A SHORT time ago, we printed in THE SENTINEL the statement of Rev. Dr. Parkhurst, of this city, that “it is as much a Christian’s duty to love his country, as his God;” that “the stars and stripes ought to be as much a part of a man’s religion as the Sermon on the Mount;” and that “it is as much the Christian’s duty to go to the polls and vote on election day, as to go to the Lord’s table on communion day.”
If this be correct it would be proper to interpret the Scriptures accordingly, and read, “Thou shalt love the Lord thy God, and thy country with all thy heart, and with all thy soul, and with all thy mind, and with all thy strength.” And as we read at the close of the Sermon on the Mount, “Whosoever heareth these sayings of mine and doeth them, I will liken him unto a wise man which built his house upon a rock;” it would be proper also to read in connection therewith something like this, “Whosoever, therefore, heareth the laws enacted under the stars and stripes, and doeth them, the same shall be likened unto a man which built his house upon a rock,” etc.
It is not necessary to go any further in this. This is sufficient to show how nearly akin to blasphemy such a sentiment is. But Dr. Parkhurst is not alone in this sentiment that reduces divine things to the level of human and political things. The Union Signal runs in the same line. An editorial, in its issue of April 10, says:—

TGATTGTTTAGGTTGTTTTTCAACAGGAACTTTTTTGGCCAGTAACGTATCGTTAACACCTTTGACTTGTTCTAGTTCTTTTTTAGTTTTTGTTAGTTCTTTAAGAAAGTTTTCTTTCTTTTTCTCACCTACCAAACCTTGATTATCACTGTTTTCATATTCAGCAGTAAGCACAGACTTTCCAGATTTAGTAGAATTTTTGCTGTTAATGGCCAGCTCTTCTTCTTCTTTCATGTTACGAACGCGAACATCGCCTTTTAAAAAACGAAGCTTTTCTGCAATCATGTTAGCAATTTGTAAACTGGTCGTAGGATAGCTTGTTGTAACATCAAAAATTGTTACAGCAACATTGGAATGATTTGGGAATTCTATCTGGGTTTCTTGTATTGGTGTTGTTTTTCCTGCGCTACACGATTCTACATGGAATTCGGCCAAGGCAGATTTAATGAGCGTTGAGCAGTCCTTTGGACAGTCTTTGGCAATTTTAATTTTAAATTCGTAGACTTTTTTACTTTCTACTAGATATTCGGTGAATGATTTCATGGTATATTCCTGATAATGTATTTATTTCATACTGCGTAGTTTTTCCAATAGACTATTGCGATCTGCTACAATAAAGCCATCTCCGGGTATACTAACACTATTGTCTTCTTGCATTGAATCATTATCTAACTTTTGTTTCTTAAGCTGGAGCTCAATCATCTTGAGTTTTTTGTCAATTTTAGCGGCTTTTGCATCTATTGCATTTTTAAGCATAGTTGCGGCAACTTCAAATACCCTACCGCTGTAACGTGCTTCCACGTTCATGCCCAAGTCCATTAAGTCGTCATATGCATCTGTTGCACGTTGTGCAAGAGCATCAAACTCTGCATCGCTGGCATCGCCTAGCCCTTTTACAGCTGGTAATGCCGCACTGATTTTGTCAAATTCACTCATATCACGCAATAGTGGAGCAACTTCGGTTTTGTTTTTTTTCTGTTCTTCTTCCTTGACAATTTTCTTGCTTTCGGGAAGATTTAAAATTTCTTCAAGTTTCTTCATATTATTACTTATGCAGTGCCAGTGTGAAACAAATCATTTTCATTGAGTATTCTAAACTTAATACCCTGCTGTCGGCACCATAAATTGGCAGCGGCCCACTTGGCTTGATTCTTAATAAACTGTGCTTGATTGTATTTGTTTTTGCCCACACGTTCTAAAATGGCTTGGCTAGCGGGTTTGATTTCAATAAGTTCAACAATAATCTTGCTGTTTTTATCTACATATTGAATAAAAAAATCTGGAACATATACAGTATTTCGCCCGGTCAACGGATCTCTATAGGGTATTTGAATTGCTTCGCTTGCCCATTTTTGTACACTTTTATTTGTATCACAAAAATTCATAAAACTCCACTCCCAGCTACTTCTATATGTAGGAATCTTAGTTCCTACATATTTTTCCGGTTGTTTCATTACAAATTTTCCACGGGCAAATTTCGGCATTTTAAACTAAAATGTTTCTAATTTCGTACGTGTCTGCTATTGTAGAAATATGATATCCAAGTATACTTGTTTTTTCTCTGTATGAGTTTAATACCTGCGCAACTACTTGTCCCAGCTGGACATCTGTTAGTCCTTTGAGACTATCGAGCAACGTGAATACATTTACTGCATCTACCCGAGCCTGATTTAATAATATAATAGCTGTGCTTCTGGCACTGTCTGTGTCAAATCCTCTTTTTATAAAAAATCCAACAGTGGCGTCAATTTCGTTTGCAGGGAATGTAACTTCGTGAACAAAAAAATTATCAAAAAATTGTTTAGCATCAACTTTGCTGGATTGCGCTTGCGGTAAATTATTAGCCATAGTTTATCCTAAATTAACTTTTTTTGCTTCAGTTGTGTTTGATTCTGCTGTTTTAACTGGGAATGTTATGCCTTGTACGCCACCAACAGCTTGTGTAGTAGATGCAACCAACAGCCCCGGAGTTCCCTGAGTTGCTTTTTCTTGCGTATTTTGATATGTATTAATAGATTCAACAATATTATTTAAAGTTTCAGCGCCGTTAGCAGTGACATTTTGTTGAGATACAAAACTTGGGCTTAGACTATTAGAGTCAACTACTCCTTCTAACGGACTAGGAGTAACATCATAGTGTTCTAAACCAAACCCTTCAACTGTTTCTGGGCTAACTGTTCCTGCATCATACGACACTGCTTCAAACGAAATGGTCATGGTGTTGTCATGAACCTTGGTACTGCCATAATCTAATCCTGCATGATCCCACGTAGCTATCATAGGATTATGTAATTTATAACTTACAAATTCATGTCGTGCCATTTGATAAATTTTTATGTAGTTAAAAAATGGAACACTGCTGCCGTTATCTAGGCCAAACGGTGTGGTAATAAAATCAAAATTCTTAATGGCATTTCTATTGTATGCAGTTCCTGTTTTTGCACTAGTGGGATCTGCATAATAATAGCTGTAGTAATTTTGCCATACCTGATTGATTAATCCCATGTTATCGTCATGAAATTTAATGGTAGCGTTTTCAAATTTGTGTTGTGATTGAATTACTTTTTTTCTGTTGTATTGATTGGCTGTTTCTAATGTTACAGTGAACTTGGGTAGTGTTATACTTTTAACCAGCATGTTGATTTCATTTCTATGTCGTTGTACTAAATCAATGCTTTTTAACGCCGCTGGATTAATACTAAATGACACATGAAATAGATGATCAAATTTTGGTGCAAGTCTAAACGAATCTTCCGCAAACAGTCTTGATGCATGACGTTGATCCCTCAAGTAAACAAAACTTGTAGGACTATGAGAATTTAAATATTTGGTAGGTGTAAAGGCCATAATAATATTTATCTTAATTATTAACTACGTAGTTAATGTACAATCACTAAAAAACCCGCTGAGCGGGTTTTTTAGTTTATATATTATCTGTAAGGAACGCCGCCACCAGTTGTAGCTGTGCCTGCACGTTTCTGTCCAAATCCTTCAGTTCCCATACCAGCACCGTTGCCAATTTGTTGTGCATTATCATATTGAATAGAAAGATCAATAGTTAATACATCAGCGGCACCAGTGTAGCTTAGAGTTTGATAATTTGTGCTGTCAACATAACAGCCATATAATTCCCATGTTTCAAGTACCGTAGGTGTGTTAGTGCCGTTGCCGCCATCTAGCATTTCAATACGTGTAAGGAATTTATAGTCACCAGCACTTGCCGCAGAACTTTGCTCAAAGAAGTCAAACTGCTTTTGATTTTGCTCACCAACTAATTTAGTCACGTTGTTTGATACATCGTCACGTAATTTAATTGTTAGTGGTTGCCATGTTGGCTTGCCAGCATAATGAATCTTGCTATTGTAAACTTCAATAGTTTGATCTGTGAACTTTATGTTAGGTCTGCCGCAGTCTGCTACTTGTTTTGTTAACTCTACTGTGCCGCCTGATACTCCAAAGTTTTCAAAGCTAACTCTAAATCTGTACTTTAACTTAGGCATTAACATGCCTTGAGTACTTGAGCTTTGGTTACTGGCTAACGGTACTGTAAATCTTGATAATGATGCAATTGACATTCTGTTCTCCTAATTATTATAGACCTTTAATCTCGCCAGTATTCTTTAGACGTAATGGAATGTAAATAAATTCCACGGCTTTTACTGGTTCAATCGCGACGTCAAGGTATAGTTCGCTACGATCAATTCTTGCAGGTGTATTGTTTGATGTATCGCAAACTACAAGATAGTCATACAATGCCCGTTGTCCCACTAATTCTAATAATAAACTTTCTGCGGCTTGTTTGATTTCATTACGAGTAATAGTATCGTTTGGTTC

In this country where the ballot is the badge of sovereignty, and every voter is a sovereign, no more sacred act can any man perform than that of voting.
This likewise puts the most sacred acts upon a level with those of mere human and political expediency. It is neither surprising nor inappropriate, therefore, to find the Signal next referring to Plato for an example in political philosophy. This is perfectly proper, for the sentiment itself is pagan, and it is only right that a pagan should be appealed to. It is a pagan sentiment only that makes political things, therefore, are of the highest order of sacredness, and there is no such thing as a distinction between duty to God and duty to the State. This is the philosophy of paganism, of Dr. Parkhurst, of the Union Signal, and of many others in this day. Christianity separates the things of God from the things of the State; separates duty to God from duty to the State, and renders to God that which is God’s, and to Cesar that which is Cesar’s.
A. T. J.